A biopic tracing the rise of country legend Hank Williams (Tom Hiddleston) until his tragic death in 1953, at the age of 29.
One of the great country singers, Hank Williams was an enthusiastic womaniser and, thanks to a back problem, also an alcoholic and painkiller addict whose all-too-short life was filled with bust-ups and scrapes and colourful encounters. On stage, he was renowned for the trademark yodel that propelled songs like Lovesick Blues with a jaunty, irresistible energy.
Hiddleston captures the festering darkness that lurked beneath Williams’ aw-shucks persona.
Precious little of that energy is evident, sadly, in Marc Abraham’s overly austere and pedestrian biopic. Although beautifully shot by Dante Spinotti, it’s a slow trek through scenes we’ve seen a thousand times in a thousand biopics about a thousand tortured musical geniuses — the determined rise to fame, the gradual slump into abuse of various substances, the arguments with a wife at the end of her tether. Abraham attempts to jazz things up with a curious framing device where characters are interviewed about the impact Williams had on their lives, but it’s all rather rote, with precious little insight into the corrosive nature of fame. Based on this, it’s hard not to wonder why Williams’ story needed to be told.
And then there’s Hiddleston. On paper he doesn’t seem like an obvious fit for Williams. The tall, rangy part fits, but at 35, he’s already older than Williams ever got to be, and seemed too damned English to play an icon of the American South, tricksy Alabama accent and all. But from the moment we see him crooning Cold, Cold Heart a cappella while the camera swirls around him, Hiddleston captures the festering darkness that lurked beneath Williams’ aw-shucks persona. Whether it’s bursting into a manic grin as he plays with a garage door, or standing staring at an audience while booze-sweat pours down his head, he makes it easy to understand why Williams was a man who could write songs called I’ll Never Get Out Of This World Alive.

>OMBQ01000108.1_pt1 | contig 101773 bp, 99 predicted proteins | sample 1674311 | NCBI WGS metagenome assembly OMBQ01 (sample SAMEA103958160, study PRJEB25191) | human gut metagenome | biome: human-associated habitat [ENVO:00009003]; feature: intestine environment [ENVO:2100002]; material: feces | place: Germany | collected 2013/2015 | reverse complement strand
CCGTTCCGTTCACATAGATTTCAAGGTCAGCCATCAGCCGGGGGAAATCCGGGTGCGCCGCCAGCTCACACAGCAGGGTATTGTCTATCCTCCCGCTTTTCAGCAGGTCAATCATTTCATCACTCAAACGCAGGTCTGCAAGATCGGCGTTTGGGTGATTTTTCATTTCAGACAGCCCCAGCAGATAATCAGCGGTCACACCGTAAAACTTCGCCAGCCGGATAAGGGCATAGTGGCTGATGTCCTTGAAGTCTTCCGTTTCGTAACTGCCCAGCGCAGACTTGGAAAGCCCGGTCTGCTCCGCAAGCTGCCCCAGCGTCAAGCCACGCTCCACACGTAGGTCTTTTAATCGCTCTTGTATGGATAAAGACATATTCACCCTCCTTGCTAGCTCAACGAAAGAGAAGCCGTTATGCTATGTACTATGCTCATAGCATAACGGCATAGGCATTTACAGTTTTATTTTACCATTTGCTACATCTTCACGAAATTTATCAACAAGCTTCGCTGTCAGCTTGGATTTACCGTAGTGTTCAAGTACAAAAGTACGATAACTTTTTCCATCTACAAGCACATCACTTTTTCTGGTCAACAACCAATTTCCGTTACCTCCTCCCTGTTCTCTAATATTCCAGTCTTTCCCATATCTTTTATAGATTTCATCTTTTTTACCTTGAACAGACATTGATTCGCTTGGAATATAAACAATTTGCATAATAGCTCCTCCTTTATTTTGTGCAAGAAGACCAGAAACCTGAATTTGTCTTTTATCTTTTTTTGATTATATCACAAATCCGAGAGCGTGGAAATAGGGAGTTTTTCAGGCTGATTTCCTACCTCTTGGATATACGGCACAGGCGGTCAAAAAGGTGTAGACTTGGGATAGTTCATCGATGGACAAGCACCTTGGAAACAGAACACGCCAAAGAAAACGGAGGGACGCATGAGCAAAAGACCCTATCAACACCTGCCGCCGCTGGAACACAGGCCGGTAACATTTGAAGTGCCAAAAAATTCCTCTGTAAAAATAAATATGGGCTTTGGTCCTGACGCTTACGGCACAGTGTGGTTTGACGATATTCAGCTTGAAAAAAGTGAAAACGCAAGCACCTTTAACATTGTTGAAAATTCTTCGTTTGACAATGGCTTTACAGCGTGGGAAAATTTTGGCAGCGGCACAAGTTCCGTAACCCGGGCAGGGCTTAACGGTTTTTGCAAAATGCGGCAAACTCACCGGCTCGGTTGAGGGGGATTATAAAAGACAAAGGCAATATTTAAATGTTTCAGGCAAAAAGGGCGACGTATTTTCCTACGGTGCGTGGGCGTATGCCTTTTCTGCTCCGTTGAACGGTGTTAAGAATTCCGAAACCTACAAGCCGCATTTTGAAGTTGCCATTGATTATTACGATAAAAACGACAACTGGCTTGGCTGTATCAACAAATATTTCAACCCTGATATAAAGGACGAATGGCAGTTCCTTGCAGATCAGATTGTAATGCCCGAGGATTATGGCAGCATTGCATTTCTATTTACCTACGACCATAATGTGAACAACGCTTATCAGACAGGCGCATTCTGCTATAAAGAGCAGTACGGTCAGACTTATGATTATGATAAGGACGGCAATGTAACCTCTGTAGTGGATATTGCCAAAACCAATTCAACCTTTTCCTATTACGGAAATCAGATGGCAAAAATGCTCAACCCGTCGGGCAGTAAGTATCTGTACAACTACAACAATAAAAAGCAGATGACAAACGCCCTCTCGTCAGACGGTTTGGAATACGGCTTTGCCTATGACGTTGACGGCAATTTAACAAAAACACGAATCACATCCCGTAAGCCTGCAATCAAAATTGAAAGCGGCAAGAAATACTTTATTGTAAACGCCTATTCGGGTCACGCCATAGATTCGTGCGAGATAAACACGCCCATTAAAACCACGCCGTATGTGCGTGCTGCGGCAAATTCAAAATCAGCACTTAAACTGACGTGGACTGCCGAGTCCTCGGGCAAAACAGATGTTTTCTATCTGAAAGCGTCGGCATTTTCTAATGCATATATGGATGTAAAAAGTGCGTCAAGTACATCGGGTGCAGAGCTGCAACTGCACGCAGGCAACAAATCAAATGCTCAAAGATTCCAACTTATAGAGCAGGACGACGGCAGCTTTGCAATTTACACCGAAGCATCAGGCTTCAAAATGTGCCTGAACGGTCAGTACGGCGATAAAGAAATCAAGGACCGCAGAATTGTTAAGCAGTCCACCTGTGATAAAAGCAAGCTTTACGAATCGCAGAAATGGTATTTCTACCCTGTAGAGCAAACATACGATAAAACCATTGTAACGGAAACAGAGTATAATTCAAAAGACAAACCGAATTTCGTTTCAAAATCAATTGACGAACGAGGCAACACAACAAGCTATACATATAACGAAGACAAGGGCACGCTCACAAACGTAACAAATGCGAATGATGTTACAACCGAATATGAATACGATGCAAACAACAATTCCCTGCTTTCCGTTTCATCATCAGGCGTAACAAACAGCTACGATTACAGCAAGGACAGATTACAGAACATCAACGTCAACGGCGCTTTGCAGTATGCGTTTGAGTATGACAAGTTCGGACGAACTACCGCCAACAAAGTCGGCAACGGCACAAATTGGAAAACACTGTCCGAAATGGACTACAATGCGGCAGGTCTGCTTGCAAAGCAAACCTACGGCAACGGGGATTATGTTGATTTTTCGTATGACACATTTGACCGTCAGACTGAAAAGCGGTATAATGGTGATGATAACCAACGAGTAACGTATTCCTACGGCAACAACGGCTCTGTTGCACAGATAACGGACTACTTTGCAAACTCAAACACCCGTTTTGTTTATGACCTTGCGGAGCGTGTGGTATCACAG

Hiddleston is matched by a fine cast, headed up by Elizabeth Olsen as Williams’ first wife, Audrey. Impressively, both do their own singing and playing. Perhaps it should be no surprise that a combination of Loki and the Scarlet Witch provides much of the movie’s magic. The rest stems from Williams’ back catalogue. As morose as the movie is, when Hiddleston and his band are tearing through Honky Tonkin’ or Hey Good Lookin’, it suddenly becomes clear why Williams’ story is worth telling on screen.
Hiddleston and Olsen impress, and the music remains golden, but this is just another by-the-numbers biopic.